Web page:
The big story from the annual meeting of the Clinton Global Initiative, which got under way in New York today, may have been host Bill Clinton reuniting with Al Gore (even though Clinton failed to mention the Emmy Gore picked up for Current TV to go with his Oscar from An Inconvenient Truth). But for NewTeeVee, it was the announcement of a program by Pure Digital to distribute up to a million of the company’s inexpensive Flip Video cameras to qualifying non-profit organizations.
The Flip Video Spotlight Program, due to kick off in December, will offer qualifying organizations and donors a buy-one, get-one-free offer for the Flip Video camera. The cameras will come as a kit that includes “all the necessary tools to begin using video technology effectively,” according to the release from Pure Digital.
While it may be easy to edit and upload video from the camera to YouTube and MySpace, there’s much more to using online video effectively than that.
The digital divide isn’t just about hardware, after all, but encompasses everything from language and education barriers to Internet connectivity. While certainly a laudable effort, it will be interesting to see if Pure Digital will be willing and able to provide the kind of support to truly make the company’s effort effective. It’s one thing to send video cameras to the developing world, it’s another thing entirely to get that footage back to audiences where it can make an impact.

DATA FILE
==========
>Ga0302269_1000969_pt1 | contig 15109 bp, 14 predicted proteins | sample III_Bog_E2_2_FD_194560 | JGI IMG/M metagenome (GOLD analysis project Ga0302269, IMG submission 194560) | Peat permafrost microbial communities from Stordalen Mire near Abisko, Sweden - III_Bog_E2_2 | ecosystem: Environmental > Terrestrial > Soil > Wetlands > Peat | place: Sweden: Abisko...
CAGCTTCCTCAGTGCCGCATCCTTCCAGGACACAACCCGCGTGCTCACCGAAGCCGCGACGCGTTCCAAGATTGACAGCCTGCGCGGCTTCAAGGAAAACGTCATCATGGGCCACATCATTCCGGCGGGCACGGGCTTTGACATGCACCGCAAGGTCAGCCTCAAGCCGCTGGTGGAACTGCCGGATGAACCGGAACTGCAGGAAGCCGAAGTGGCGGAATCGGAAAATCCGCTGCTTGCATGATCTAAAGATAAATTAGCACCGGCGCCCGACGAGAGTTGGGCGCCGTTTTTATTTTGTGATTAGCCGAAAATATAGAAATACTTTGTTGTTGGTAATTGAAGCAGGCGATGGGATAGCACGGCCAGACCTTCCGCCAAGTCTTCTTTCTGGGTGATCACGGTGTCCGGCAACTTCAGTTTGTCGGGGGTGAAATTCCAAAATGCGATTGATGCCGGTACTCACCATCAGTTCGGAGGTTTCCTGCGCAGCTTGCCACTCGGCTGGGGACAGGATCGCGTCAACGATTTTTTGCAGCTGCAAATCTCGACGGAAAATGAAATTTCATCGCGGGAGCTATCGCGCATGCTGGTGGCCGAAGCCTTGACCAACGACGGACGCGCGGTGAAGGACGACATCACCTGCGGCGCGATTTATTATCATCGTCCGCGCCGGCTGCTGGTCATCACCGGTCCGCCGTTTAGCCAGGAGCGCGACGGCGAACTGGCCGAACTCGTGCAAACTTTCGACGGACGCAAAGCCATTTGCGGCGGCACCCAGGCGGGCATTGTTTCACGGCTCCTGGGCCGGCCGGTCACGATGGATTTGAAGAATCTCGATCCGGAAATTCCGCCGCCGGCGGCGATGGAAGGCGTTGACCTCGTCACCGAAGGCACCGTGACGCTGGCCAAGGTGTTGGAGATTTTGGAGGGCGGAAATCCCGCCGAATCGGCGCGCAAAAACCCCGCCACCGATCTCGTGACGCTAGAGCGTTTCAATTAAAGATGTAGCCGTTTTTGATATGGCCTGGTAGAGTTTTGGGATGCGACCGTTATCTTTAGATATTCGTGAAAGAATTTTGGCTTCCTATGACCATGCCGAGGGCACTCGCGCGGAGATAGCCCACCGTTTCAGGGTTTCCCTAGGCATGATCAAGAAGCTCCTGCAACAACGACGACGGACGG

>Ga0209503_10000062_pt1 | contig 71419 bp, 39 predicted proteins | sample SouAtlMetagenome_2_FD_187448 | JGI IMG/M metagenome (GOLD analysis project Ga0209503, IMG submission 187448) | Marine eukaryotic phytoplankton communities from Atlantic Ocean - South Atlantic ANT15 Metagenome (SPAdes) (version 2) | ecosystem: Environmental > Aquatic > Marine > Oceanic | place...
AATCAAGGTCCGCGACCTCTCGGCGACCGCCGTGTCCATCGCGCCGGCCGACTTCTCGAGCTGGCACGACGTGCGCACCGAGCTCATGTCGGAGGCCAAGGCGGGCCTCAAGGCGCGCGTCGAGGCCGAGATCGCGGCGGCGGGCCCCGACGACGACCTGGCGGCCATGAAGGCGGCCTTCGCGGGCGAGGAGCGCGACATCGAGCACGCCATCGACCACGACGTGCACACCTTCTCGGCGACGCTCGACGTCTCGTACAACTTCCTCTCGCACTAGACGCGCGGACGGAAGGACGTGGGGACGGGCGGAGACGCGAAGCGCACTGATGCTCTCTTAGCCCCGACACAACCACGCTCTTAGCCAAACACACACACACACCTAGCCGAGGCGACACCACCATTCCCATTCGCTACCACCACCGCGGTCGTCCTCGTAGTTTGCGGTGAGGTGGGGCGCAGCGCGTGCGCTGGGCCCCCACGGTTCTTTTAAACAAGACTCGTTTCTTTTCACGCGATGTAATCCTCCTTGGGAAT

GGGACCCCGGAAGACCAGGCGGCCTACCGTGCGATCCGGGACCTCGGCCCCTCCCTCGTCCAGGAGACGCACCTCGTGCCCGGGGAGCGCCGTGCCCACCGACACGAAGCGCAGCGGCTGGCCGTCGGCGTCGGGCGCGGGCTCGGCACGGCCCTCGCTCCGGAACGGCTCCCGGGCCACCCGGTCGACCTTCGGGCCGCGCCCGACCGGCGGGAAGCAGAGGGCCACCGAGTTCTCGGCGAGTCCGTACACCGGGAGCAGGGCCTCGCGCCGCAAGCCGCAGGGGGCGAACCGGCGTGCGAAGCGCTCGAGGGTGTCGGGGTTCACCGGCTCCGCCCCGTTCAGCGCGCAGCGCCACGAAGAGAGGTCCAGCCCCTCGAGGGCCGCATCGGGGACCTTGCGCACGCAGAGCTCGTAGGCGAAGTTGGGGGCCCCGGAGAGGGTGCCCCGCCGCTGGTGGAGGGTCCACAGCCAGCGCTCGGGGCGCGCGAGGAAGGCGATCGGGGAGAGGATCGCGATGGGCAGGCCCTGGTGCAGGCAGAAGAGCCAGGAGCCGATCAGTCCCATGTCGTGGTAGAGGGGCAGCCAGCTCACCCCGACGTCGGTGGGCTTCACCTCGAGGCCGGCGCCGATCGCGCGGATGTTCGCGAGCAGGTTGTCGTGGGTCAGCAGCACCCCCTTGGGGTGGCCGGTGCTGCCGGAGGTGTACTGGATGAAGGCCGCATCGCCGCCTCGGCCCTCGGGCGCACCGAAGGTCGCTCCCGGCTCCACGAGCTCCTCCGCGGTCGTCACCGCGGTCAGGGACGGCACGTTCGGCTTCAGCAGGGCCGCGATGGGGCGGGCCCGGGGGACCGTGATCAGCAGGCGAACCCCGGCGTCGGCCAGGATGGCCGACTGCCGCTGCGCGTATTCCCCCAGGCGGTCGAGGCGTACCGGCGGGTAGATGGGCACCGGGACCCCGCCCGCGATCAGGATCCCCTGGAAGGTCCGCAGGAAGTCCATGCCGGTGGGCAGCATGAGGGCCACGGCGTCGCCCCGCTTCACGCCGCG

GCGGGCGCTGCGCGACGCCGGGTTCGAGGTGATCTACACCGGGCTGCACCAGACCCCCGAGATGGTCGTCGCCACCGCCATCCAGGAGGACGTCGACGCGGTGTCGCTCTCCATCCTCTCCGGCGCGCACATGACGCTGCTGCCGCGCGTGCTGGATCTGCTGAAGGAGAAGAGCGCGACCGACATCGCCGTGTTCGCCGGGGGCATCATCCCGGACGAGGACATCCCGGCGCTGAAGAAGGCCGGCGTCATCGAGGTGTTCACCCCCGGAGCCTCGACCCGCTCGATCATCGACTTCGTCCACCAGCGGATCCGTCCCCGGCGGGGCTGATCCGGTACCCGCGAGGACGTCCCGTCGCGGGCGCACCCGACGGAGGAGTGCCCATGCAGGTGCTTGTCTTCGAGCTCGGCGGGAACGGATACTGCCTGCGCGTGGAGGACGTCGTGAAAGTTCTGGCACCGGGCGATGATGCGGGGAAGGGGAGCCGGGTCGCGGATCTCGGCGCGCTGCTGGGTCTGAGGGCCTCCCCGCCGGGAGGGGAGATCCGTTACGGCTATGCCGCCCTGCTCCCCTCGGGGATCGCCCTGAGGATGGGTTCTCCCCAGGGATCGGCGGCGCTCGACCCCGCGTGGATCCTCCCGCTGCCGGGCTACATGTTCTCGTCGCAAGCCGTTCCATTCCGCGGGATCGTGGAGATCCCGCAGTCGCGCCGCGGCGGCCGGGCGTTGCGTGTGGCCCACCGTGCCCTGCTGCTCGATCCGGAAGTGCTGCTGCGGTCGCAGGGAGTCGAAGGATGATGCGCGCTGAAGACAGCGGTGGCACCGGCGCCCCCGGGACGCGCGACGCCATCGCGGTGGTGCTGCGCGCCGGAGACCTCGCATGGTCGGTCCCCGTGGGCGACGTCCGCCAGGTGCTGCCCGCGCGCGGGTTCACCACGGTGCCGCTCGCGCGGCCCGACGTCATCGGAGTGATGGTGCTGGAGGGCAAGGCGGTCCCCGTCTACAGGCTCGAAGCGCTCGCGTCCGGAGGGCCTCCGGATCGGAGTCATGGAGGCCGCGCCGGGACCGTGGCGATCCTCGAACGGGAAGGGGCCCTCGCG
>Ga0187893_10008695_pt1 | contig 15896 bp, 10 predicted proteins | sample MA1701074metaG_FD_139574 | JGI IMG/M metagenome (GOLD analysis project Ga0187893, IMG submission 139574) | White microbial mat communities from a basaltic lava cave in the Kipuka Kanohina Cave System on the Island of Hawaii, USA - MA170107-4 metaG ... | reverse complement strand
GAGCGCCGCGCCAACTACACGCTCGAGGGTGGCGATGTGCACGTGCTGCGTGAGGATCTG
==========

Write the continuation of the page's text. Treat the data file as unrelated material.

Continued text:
The project would seem to dovetail nicely with the One Laptop Per Child project (where a similar matching program will go into effect in November). A million young people armed with a camera, a laptop and access to the web (and the skills to use them) would make for one hell of a citizen media army!
As with everything from business models to the environment, even the best-intentioned of video projects don’t address the fundamental problems facing particular organizations and communities as well as the global village at large. But hey, if one child can broaden her horizons by finding empathy from others online or reach out for help to transcend the vagaries of day-to-day poverty, it’s certainly a start.